This post is part of a series called the True Life Series, where we share stories written by Milwaukee area moms, but posted anonymously. By and large, these stories are more sensitive in nature or cover topics that may be triggers for some readers. Publishing the piece does not suggest an endorsement by MKE Moms Blog.
However, we want to give these writers the chance to share their stories in a safe space, in the hopes that someone else might resonate and realize they are not alone. Topics in the True Life Series are likely to draw a lot of opinions, but we want to be clear that, out of respect for the writers of these pieces, we will be monitoring comments carefully and deleting anything that is shaming, hurtful, derogatory or otherwise abusive.
As I pulled in the driveway, my eyes were drawn to an orange note hanging from the porch light. It was from the local police department. A detective had stopped by to talk, and since I wasn’t home, he left his name and number and a request to give him a call as soon as possible.
He and a social worker from CPS needed to talk to me about a “complaint from someone in the community.”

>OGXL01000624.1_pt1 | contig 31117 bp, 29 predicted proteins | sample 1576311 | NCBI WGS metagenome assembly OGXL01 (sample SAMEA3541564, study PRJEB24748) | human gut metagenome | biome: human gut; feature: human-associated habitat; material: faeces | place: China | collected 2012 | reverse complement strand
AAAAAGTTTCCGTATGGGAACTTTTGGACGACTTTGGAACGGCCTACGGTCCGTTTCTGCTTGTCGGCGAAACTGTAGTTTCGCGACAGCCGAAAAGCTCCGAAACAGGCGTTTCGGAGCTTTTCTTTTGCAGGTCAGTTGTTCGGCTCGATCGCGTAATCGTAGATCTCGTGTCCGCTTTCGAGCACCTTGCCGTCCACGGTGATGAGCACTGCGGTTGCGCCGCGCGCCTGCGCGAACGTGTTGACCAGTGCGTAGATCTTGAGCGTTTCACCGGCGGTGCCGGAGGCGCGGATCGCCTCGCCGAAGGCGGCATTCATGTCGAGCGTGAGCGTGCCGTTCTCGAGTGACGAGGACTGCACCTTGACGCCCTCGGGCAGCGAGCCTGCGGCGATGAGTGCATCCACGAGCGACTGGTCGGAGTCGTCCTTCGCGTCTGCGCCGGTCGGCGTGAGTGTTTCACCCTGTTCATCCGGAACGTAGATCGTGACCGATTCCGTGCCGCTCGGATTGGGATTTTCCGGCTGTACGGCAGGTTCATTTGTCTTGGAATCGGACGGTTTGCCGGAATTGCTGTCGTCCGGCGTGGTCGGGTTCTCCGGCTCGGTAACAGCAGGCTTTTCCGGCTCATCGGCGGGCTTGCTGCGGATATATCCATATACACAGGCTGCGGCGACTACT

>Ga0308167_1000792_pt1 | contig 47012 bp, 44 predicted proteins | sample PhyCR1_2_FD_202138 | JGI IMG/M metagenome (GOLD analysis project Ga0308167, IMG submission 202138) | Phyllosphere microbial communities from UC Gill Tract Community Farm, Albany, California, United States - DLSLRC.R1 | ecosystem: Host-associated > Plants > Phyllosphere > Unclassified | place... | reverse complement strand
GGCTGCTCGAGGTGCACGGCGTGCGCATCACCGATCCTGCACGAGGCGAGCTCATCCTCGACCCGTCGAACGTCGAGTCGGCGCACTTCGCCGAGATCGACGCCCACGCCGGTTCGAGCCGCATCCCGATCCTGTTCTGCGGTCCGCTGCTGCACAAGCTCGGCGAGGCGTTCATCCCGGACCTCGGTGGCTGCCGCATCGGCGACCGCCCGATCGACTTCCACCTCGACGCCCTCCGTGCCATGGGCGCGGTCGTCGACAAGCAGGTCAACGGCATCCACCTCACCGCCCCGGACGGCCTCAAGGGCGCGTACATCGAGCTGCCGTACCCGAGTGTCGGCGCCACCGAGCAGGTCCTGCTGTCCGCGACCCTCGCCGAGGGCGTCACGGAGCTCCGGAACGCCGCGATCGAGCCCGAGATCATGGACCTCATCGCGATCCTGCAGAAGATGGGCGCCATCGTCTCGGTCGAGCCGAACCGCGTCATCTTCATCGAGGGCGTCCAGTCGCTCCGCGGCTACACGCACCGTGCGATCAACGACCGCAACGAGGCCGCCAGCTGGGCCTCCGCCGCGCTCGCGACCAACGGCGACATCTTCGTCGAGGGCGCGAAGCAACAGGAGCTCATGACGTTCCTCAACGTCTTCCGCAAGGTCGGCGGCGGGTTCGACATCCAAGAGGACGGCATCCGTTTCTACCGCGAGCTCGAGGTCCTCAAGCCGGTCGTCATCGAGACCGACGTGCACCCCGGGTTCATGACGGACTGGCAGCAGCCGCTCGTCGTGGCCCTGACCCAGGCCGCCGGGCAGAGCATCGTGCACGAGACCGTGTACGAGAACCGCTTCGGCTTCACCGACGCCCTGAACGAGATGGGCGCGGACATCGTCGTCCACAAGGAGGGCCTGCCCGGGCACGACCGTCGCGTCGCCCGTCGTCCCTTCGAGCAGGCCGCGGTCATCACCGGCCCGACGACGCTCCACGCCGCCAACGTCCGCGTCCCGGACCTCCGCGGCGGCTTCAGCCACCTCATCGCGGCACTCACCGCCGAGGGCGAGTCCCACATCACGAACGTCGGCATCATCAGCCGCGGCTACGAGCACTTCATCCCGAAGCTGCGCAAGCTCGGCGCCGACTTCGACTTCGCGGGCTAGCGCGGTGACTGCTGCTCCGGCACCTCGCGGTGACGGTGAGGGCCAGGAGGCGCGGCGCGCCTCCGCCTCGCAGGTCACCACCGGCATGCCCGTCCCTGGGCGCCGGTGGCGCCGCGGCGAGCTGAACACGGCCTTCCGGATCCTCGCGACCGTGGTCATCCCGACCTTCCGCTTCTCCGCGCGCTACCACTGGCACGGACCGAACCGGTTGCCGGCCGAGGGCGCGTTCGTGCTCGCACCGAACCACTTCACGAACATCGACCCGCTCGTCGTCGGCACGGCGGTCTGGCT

My heart raced and my mind raced faster as I tried to wrap my head around what I was hearing. “A complaint”? My family? Is this real life?
In the 20 minutes I waited for the detective and social worker to arrive, I paced back and forth, trying to understand what was happening. I googled “what to do when CPS wants to talk to you,” and after reading a half dozen horrible stories about kids being taken from their parents and how parents need to “lawyer up” at the first sign of CPS, I put my phone down. I took a drink of water, but all I wanted to do was throw up.
Look, I may not be mother-of-the-year and I might not do everything according to the parenting text books (OK, I do almost NOTHING according to the books), but my kids are well taken care of. They’re good kids. They’re loved. They get decent grades. Sure, they have responsibilities around the house. I discipline them when they act out. I have very high expectations of and for my children. But I’m not a bad mom, am I?
I mean, someone filled a complaint.